A week later I crashed my latest project,  a Dog Fighter Lite (what a squirmy airplane to fly,  rocked by the wind a hundred and fifty meters out,  unable to determine which way it rolled due to flying near the sun,  two seconds later it was junk),  after getting enough experience with it to conclude it was a wrong direction.  One useful result though,  attempts to lighten it up with a smaller motor and moving the battery all the way forward didn’t really get what we wanted,  a useful speed reduction,  since the weight reduction was minimal.  Even if the tuning motor in the Gemini can put out more power then desired,  both the Dog Fighter and Gemini airframes still need the weight up front for balance.  I’ll rather carry a bigger motor or battery then lead.

Of Servos and Quality Control,  of Cabbages and Kings

Since the propulsion of Multiplex airframes can be radically changed in under an hour with just hand tools,  whereas the servos are glued in,  the servos are one of the bigger choices in building up a new foam airframe. An Acromaster is capable of both worthwhile semi-precision aerobatics,  and the wildest of the new stuff.  So if you can’t afford decent servos,  you need a different airplane. Try a Fun Cub,  with it’s also twenty to forty dollar less expensive airframe that takes the same size servos (and many of the same propulsion combinations) if fifty bucks more at the servos means that much to you.  Just don’t expect nice balanced aerobatics for the seventy five flights or so until the hinge at the wings just past the spar becomes apparent.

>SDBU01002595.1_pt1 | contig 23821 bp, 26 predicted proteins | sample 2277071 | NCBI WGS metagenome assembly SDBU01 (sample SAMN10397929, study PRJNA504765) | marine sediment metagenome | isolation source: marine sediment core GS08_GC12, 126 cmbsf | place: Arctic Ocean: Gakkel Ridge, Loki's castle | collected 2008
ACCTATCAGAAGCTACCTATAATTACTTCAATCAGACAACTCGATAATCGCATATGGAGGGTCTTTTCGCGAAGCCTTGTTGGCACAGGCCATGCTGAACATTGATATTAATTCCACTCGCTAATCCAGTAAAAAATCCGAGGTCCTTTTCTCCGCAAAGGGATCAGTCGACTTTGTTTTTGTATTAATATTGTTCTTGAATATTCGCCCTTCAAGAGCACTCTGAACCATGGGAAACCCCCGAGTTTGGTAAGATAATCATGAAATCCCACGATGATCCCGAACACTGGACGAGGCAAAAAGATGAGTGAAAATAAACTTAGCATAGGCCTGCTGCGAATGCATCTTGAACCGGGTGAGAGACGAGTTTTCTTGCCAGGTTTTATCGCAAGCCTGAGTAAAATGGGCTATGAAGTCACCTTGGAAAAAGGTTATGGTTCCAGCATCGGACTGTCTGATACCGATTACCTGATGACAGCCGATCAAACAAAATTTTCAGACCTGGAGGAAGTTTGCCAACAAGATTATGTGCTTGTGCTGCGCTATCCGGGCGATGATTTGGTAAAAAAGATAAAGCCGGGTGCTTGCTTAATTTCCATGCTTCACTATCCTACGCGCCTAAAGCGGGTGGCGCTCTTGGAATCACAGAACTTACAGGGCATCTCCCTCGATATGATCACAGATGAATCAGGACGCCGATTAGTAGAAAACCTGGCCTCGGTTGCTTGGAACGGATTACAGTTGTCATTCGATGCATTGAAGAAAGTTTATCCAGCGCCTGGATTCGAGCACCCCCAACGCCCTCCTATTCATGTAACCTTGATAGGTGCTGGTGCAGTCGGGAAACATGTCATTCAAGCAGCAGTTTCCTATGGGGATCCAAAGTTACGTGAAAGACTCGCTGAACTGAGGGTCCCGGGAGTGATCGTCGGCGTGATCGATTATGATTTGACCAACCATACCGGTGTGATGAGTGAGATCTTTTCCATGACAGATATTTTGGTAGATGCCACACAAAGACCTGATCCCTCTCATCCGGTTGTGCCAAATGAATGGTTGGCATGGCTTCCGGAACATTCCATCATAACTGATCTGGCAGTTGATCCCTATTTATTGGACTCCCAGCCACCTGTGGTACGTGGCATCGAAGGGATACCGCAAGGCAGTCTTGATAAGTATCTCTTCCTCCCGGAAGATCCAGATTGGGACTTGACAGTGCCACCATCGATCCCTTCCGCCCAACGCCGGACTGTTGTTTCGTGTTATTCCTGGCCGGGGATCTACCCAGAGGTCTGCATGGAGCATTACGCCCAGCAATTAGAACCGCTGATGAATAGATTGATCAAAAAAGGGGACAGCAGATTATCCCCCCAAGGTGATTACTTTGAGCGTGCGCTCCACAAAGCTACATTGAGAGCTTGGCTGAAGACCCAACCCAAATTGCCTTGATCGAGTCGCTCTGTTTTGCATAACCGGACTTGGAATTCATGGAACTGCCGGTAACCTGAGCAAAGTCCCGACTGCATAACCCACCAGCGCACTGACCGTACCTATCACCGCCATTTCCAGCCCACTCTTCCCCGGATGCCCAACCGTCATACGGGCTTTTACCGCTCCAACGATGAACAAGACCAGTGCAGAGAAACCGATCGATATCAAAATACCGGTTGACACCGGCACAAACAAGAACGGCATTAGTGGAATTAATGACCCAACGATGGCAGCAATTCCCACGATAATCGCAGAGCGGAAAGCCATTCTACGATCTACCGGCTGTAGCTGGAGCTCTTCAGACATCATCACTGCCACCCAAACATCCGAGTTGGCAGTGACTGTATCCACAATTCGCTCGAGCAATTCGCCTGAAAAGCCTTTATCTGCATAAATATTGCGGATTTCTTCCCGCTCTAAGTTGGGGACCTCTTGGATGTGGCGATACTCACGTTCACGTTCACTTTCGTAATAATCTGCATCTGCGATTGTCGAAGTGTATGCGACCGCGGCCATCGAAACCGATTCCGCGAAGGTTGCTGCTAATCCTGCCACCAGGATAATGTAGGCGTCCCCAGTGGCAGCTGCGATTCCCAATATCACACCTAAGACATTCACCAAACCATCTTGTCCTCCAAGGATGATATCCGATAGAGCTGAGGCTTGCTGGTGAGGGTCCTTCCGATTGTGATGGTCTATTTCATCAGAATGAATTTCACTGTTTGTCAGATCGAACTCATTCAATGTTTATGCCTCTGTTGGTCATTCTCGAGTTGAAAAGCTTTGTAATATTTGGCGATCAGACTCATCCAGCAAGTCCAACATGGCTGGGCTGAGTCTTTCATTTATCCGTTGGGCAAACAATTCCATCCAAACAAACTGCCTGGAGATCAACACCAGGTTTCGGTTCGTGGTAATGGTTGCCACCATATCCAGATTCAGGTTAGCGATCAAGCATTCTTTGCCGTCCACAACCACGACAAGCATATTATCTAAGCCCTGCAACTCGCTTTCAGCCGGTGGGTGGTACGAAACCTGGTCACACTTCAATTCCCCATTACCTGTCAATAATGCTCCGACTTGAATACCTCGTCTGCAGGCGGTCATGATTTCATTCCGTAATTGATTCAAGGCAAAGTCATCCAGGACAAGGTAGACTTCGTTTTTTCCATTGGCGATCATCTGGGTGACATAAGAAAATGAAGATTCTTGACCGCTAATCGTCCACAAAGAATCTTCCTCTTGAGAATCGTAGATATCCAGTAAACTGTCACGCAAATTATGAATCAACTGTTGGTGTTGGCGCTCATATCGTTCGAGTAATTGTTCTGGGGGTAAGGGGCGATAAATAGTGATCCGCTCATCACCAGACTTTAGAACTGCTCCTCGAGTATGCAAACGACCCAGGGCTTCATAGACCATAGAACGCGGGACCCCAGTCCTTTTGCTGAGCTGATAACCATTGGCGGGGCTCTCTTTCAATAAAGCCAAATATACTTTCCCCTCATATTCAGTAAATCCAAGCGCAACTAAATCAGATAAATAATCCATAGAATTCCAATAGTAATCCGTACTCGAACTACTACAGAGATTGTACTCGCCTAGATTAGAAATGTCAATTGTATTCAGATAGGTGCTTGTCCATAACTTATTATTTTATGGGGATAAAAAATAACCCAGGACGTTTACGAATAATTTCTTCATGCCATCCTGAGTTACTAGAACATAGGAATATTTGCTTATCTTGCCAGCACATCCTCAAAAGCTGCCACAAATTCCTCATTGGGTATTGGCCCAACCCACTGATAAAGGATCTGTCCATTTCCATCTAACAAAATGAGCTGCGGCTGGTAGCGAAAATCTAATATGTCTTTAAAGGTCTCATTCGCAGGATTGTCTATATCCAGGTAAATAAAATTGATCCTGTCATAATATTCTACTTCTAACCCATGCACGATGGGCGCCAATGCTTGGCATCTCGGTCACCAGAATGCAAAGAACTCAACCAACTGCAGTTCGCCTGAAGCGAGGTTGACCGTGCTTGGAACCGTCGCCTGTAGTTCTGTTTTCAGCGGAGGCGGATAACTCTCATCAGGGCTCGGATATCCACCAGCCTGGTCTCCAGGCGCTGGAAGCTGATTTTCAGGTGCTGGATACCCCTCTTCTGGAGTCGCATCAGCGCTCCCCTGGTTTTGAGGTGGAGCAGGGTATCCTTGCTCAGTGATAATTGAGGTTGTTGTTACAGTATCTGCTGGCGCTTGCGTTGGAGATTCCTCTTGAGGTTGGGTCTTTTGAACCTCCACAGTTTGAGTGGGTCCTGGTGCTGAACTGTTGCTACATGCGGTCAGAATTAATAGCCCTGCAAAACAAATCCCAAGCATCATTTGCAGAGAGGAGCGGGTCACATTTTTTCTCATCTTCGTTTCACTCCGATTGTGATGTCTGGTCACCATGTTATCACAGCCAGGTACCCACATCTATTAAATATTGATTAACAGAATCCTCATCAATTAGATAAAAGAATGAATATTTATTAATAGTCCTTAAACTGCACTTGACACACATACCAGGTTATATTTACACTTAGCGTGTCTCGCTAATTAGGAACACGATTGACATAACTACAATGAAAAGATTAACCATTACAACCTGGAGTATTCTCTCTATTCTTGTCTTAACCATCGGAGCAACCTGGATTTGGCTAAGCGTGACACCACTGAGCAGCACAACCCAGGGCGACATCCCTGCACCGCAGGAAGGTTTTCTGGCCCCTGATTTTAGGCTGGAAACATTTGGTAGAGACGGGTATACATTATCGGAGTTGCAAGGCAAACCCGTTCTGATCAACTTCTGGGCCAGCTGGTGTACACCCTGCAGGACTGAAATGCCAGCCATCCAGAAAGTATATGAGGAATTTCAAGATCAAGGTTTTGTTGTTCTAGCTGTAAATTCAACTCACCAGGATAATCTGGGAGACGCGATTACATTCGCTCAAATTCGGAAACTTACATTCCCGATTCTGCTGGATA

We found out that the Gemini really benefits from servos with first rate resolution i.e. HS-65s.  With the better precision it turns into a first rate aerobatic combination with which the pilot knows anything happening is a result of him at the controls,  not random wandering of the servos.  If we wanted to improve the precision of the aerobatics the next step would be gyroscopic stabilization,  not better servos.  Then we’d need to get the overall weight down,  a (100) gram high performance motor instead of (135) grams HiMax,  4S instead of 3S LiPos moved forward,  and a three bladed prop for more ground clearance.  After that pilot skill and the flexibility of foam set the limits.

In my Blizzard,  I really didn’t see much benefit in flight from better (8-11) gram size servos,  except maybe that the Karbonite gears can withstand a rated four times more landing impact then the standard plastic ones.  But the Blizzard is a semi hotliner for drawn out,  fast,  graceful maneuvers,  not precision aerobatics.  Since at the landing the Blizzard neither does a headstand or spin,  unless you hit so hard the airplane is a write off anyway,  and it needs less aileron throw then Multiplex recommends,  at my budget I’d go standard servos in both wing and tail for a Blizzard.